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# 1=2 ???

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posted on Jan, 11 2006 @ 08:24 AM
1=2 I know it. My very super genious computer engineer teacher, Elwin, helped prove it.

Let a =b

a^2 + a^2 = ab + a^2
2a^2 = a^2 + ab
2a^2 - 2ab = a^2 + ab -2ab
2a^2-2ab=a^2-ab
2 (a2-ab)=1 (a^2-ab)
2=1
????

amazing huh

here second proof represented by the congress of the skulls

Let x =1

x=1
x^2=2 (multiply each side by two)
x^2-1=2-1 (subtract one from each side)
(x+1) (x-1)=1 (expand)
x+1=1 (divide by x-1)
1+1 =1
2=1

hahah

posted on Jan, 11 2006 @ 08:30 AM

Originally posted by alienfy
x+1=1 (divide by x-1)

psst. You can't divide by 0
(if x=1, then x-1=0)
(if a=b, then a^2=ab, then a^2-ab=0)

Still, the equations are always amusing to see, and it often takes me a bit to remember why an invalid result is returned..

[edited to include the divide-by-0 error in the first equation]

[edit on 1/11/2006 by Whiskey Jack]

posted on Jan, 11 2006 @ 08:44 AM
Yes, you're factoring out terms that equate to zero, which will mess up your division steps.

Also 2 times x is not x^2 (2nd line of x=1 problem) in general, but it is if x is only 1. Then its not really an algebraic expression, just an equality.

[edit on 11-1-2006 by glastonaut]

posted on Jan, 11 2006 @ 12:07 PM
Well, could just change the base...

posted on Jan, 11 2006 @ 12:13 PM

Originally posted by alienfy
1=2 I know it. My very super genious computer engineer teacher, Elwin, helped prove it.

Your very super genius computer engineer teacher, Elwin, helps you make wrong equations.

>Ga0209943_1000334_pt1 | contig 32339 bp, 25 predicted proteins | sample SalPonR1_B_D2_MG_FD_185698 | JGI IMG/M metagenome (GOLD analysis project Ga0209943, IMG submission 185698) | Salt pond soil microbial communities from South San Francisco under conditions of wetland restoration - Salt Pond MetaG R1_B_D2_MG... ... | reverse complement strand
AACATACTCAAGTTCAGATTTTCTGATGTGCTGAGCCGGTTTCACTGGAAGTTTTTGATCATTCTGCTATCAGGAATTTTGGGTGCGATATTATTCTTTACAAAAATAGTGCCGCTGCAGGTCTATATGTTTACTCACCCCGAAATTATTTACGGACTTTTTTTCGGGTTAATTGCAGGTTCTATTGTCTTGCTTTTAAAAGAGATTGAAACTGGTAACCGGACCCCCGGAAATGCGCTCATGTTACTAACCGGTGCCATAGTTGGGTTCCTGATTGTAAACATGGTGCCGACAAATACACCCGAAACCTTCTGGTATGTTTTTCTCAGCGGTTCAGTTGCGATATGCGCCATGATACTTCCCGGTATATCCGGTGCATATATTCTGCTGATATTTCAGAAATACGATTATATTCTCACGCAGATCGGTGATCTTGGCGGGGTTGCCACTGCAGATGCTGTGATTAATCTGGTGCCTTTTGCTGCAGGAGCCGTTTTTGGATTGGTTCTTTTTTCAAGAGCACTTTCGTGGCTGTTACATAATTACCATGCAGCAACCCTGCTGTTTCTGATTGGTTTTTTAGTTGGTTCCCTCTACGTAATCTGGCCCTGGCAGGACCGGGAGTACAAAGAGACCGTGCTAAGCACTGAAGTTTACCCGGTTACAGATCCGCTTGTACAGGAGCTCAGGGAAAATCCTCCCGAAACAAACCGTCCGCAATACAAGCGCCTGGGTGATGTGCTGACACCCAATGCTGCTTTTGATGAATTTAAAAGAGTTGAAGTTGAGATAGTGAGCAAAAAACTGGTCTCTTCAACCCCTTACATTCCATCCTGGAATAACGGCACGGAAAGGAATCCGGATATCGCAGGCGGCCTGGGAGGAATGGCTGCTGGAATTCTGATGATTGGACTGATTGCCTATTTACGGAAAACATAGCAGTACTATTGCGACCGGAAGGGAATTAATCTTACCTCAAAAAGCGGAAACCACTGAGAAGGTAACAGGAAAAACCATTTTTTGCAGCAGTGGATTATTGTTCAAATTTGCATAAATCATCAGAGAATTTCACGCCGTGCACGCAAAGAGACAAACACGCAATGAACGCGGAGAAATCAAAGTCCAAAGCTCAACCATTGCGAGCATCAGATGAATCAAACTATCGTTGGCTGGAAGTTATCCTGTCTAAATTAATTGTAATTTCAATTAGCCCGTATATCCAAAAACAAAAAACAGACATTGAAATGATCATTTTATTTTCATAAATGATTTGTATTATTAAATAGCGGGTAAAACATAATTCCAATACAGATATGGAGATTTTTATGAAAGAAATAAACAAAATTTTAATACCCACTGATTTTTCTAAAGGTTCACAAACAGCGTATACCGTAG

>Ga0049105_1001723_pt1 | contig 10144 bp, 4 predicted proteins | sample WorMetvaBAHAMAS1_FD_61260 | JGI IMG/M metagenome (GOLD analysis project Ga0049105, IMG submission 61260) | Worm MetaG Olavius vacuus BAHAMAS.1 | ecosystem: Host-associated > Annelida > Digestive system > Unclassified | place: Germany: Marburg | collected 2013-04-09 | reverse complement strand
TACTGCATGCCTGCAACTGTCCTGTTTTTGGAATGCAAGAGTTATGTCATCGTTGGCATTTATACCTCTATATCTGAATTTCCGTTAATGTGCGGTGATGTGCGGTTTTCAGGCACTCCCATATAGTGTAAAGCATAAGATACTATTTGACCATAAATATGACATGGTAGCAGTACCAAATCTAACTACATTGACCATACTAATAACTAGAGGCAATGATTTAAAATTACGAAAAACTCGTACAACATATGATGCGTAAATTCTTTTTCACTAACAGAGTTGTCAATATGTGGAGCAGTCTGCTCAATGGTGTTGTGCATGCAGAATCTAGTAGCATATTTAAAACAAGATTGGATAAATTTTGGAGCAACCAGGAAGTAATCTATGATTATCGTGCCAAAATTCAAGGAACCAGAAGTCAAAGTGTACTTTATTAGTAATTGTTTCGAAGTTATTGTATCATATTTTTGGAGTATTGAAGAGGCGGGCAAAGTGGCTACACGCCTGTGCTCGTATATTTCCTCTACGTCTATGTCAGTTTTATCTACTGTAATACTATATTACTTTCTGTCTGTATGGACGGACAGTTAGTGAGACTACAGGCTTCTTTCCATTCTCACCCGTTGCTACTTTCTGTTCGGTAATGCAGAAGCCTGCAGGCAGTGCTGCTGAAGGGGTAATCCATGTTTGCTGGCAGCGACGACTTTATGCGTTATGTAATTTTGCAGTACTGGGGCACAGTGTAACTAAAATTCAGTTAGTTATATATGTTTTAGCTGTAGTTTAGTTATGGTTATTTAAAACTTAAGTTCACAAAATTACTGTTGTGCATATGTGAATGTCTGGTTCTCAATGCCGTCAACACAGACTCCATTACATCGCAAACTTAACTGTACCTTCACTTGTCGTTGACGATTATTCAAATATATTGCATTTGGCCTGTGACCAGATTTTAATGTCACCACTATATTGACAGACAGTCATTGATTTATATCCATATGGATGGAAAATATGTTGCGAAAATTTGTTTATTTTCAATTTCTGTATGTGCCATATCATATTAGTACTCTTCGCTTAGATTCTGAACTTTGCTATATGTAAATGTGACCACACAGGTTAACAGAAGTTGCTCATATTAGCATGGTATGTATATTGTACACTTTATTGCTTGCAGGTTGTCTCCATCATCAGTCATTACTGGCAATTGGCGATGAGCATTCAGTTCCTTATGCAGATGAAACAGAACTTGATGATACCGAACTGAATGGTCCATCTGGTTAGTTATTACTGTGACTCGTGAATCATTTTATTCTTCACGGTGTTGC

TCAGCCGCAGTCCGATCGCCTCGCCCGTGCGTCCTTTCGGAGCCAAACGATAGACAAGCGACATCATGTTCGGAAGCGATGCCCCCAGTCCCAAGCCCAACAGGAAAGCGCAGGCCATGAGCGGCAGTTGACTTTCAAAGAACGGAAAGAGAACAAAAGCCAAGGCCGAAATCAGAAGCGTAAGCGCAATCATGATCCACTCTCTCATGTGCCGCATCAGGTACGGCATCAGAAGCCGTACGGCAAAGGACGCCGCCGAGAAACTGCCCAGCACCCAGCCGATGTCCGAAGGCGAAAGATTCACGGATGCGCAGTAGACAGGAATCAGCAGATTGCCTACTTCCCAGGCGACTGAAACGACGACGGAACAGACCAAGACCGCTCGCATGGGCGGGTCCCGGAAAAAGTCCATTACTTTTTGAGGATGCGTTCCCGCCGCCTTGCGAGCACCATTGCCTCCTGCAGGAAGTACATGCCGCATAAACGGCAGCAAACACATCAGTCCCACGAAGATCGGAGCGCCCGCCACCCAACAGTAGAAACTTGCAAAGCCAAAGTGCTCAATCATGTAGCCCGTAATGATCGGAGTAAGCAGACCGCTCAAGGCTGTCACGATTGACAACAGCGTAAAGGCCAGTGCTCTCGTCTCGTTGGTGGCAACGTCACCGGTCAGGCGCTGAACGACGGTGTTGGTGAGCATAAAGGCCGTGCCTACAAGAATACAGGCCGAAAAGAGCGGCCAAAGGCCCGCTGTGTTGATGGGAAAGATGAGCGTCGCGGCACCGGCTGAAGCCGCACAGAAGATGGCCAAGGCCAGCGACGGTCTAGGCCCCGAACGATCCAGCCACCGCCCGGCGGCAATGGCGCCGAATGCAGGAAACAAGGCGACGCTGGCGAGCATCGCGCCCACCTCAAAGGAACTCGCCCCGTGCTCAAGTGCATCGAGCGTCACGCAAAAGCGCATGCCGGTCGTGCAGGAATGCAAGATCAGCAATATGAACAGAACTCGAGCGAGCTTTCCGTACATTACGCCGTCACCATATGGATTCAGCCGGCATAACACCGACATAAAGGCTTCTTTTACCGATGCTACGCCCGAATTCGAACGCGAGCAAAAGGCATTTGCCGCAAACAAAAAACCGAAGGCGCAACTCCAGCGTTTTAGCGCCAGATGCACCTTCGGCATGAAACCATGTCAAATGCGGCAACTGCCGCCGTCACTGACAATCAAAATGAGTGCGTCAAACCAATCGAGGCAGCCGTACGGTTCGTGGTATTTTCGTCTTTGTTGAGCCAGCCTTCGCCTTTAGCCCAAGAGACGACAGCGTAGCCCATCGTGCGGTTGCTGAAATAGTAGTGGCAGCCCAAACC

Edit:

Let a =b

a^2 + a^2 = ab + a^2

replace 'a' and 'b' with the same number...

(1)^2 + (1)^2 = (1)(1) + (1)^2
1 + 1 = 1 + 1
2 = 2

amazing huh

here second proof represented by the congress of the skulls

Let x =1

x=1
2x=2 (multiply each side by two)
2(1)=2
2=2

Ok.

[edit on 1/11/2006 by Arcane Demesne]

posted on Jan, 11 2006 @ 03:57 PM
im not a math genious by any means

but i gave this equation he showed a try; and i respectfully disagree

you cant just pull things out of nowhere like that, at least , if you can and im just confused; i still think you shouldnt be Allowed *in decent math* to do such an uncalled for operation

now; perhaps 2=1 could be shown as true , but i do not believe this is the accurate way to describe it

i could be wrong; but i have a gut feeling on this one

posted on Jan, 11 2006 @ 05:47 PM

Originally posted by muzzleflash
im not a math genious by any means

but i gave this equation he showed a try; and i respectfully disagree

Indeed. In the post above yours...I corrected his 'equations'. And nowhere did I get a '1' on either side of either equation.

posted on Jan, 11 2006 @ 07:05 PM
I've seen several of these 'proofs' that 1=2 or 2+2=5 or that sort of thing. They all rely on dividing by zero, usually in such a way that it is not immediately obvious that you are dividing by zero.

Off-topic: Arcane Demesne, love the name!

posted on Jan, 12 2006 @ 04:16 AM
Ha ha, I like it.

I've only looked at the first one and I believe it is valid.

You basically end up with:

2 x 0 = 1 x 0
ie 0 = 0.

You can make any two numbers equal by saying: